Opinion: Perspective - Wanted: elite Private Viewers to overcome shyness

This week's Private View by Mark Wnek (p38) makes an interesting read. It contains an attack on Campaign's news editor and "the adland in-crowd", whoever they are. The first version of this Private View also contained an attack on a famous advertising person. The lawyers might have beckoned so I pulled out the red pen.

The need for such editing is not unusual and indicates the importance of Private View. It delights and has the power to make people froth at the mouth in equal measure (see Gerry Farrell's Exocet on p24).

It has the highest page traffic in many of our issues, suggesting that leafing through the rest of the magazine represents little more than a heroic struggle to stay awake for a large proportion of our readers.

On the face of it, Private View holds out infinite promise for the many advertising obsessives out there. The best and brightest talent from the best and brightest agencies offering mature and considered constructive criticism of the very latest work. And all published with credits for the talented craftspeople involved in creating the ads.

And the reality? Here I hesitate. The trouble with Private View is that a lot of the best and brightest talent declines the opportunity to write Private View. Oh yes, they want their work in there, and they want to know who's reviewing it that week, but they prefer not to be nasty about other people's work in public. Step forward Fallon, CDD, Bartle Bogle Hegarty and Mother - to name but four.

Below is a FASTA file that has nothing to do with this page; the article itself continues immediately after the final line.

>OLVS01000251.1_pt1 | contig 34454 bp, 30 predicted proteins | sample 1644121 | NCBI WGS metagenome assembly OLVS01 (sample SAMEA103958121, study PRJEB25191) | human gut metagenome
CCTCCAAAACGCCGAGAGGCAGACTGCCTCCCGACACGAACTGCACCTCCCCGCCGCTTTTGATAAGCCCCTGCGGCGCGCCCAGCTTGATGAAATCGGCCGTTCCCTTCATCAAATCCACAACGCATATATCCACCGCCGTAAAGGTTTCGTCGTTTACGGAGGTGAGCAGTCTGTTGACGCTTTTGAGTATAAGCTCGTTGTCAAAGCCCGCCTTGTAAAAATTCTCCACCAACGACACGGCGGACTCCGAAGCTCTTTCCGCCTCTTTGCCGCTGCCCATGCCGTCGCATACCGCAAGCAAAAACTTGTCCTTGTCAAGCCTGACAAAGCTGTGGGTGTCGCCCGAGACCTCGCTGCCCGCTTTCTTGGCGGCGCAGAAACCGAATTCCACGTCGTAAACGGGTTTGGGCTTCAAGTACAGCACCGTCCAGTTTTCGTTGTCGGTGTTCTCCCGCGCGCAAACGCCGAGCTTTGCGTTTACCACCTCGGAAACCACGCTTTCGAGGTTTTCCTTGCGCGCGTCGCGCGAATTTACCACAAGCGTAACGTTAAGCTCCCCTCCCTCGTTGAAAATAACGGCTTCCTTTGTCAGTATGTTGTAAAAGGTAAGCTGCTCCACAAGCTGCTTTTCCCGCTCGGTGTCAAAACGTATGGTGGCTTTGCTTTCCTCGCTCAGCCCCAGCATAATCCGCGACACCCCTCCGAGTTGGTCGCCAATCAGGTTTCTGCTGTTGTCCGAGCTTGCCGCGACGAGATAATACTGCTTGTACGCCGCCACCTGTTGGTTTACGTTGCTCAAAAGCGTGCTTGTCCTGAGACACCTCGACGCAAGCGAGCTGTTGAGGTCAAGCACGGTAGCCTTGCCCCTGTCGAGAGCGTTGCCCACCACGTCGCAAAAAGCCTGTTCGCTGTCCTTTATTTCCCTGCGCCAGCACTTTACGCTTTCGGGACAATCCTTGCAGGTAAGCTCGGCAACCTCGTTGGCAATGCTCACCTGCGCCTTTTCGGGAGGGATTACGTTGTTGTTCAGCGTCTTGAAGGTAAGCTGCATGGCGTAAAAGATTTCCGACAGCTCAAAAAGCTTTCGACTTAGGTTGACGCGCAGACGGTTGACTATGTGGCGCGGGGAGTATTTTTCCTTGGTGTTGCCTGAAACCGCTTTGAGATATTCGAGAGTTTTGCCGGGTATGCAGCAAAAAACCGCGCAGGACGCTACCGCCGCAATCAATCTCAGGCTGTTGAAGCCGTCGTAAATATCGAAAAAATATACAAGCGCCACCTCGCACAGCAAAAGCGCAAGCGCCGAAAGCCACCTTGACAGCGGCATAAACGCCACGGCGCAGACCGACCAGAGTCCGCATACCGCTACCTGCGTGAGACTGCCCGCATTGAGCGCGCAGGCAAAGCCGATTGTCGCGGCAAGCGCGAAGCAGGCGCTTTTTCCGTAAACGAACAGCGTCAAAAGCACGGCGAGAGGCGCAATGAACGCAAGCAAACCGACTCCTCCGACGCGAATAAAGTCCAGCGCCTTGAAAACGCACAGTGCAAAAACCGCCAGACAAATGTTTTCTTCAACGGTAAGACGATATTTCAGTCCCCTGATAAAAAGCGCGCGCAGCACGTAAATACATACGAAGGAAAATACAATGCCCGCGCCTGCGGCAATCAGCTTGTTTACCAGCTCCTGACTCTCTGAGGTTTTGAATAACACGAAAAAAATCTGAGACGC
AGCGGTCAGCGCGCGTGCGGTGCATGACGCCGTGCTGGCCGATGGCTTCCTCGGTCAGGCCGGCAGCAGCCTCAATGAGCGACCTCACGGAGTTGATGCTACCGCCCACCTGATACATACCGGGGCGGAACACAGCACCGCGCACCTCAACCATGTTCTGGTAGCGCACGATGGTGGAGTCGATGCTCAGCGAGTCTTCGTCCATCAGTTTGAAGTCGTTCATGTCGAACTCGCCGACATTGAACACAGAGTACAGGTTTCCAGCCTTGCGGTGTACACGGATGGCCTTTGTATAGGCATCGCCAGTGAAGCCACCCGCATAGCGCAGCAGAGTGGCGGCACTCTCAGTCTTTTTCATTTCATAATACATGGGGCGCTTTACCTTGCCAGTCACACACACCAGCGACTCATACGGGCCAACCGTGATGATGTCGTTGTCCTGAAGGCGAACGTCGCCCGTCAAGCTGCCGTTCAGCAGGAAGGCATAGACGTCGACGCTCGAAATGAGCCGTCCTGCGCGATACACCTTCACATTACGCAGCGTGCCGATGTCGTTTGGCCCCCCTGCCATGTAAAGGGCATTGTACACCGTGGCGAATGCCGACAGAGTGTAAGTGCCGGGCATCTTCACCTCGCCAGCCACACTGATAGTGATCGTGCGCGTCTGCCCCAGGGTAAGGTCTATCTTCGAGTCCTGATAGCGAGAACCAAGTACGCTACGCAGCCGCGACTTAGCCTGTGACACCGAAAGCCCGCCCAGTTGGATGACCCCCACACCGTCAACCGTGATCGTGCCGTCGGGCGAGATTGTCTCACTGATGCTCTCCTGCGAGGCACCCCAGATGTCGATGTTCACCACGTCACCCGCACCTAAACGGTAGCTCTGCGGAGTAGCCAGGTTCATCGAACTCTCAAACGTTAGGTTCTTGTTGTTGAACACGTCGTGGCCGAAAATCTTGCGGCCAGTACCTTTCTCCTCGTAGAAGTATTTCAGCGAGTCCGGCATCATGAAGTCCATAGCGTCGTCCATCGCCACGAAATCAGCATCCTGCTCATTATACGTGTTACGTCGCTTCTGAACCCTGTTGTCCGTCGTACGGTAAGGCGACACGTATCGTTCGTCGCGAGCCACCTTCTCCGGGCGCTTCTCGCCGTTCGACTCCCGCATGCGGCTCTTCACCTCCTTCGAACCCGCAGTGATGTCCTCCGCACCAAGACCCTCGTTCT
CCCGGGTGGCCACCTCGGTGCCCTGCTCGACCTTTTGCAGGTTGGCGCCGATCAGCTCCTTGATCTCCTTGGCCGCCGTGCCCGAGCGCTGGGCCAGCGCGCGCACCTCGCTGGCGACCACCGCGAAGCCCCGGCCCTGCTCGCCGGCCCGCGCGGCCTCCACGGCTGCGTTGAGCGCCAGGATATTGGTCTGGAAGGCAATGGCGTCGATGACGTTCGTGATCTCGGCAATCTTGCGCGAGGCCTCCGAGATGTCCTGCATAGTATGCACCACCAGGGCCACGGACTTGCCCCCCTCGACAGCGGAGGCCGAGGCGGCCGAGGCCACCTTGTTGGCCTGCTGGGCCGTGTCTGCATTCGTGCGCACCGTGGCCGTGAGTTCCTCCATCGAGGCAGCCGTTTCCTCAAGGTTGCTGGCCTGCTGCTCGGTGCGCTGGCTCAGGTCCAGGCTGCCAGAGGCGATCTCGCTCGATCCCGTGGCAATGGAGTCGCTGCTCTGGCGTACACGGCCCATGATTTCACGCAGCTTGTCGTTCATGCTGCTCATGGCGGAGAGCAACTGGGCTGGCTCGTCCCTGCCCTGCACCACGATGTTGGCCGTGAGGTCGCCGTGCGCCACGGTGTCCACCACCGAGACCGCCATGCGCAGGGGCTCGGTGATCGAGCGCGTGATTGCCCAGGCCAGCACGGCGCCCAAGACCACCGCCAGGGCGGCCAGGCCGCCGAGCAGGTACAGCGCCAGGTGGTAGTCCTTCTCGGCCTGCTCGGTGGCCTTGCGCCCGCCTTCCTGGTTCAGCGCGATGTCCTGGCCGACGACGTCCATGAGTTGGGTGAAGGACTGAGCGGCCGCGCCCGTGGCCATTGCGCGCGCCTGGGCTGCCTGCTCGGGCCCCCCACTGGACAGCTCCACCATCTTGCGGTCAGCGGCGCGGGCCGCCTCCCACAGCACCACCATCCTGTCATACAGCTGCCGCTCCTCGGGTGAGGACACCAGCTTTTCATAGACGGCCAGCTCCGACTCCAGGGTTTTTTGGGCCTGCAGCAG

There appear to be two main reasons. Some of our best agencies want to be seen as decent and generous places to work, holding on to this as a founding principle. They therefore won't criticise others' work in public.

Equally, a word of commendation from such places is extraordinarily treasured by the young and not so young creative talent in the business.

Prime among this group is John Hegarty of Bartle Bogle Hegarty. He has never written Private View, never will, and refuses to allow his executive creative director, John O'Keeffe, to do so. The loss, I'm afraid, is Campaign's and no amount of begging over a number of years has worked.

Allied to this, and infinitely more sinister, are the agencies that refuse to write Private View on the grounds that if they criticise an ad in public in those pages, scores will inevitably be settled in private during D&AD and other awards judging. This is a pretty unforgivable excuse and highly dubious.

So what exactly should be done? Refresh Private View itself, invite media experts and clients to contribute regularly - well, that's an obvious one.

Also, the naysayers might be persuaded to consider my Five Benefits of Writing Private View. 1. Writing Private View makes a pleasant change from meetings and appraisals and, while undoubtedly a skive, it is a legitimate use of company time. 2. Showing the contents of the Private View bag to your whole agency or creative department and asking their view - as many reviewers do - provides useful information about your colleagues. It tells you who is bright and who is a fool. 3. A bit of light showing off can do you and your agency good when it comes to hiring the best talent and getting on client radars. 4. The ritual of reading Private View is made much less irritating if you try to write one yourself. Gerry Moira's effortless prose is deceptive. It is really quite hard to do well. 5. The editor of Campaign will be pathetically grateful.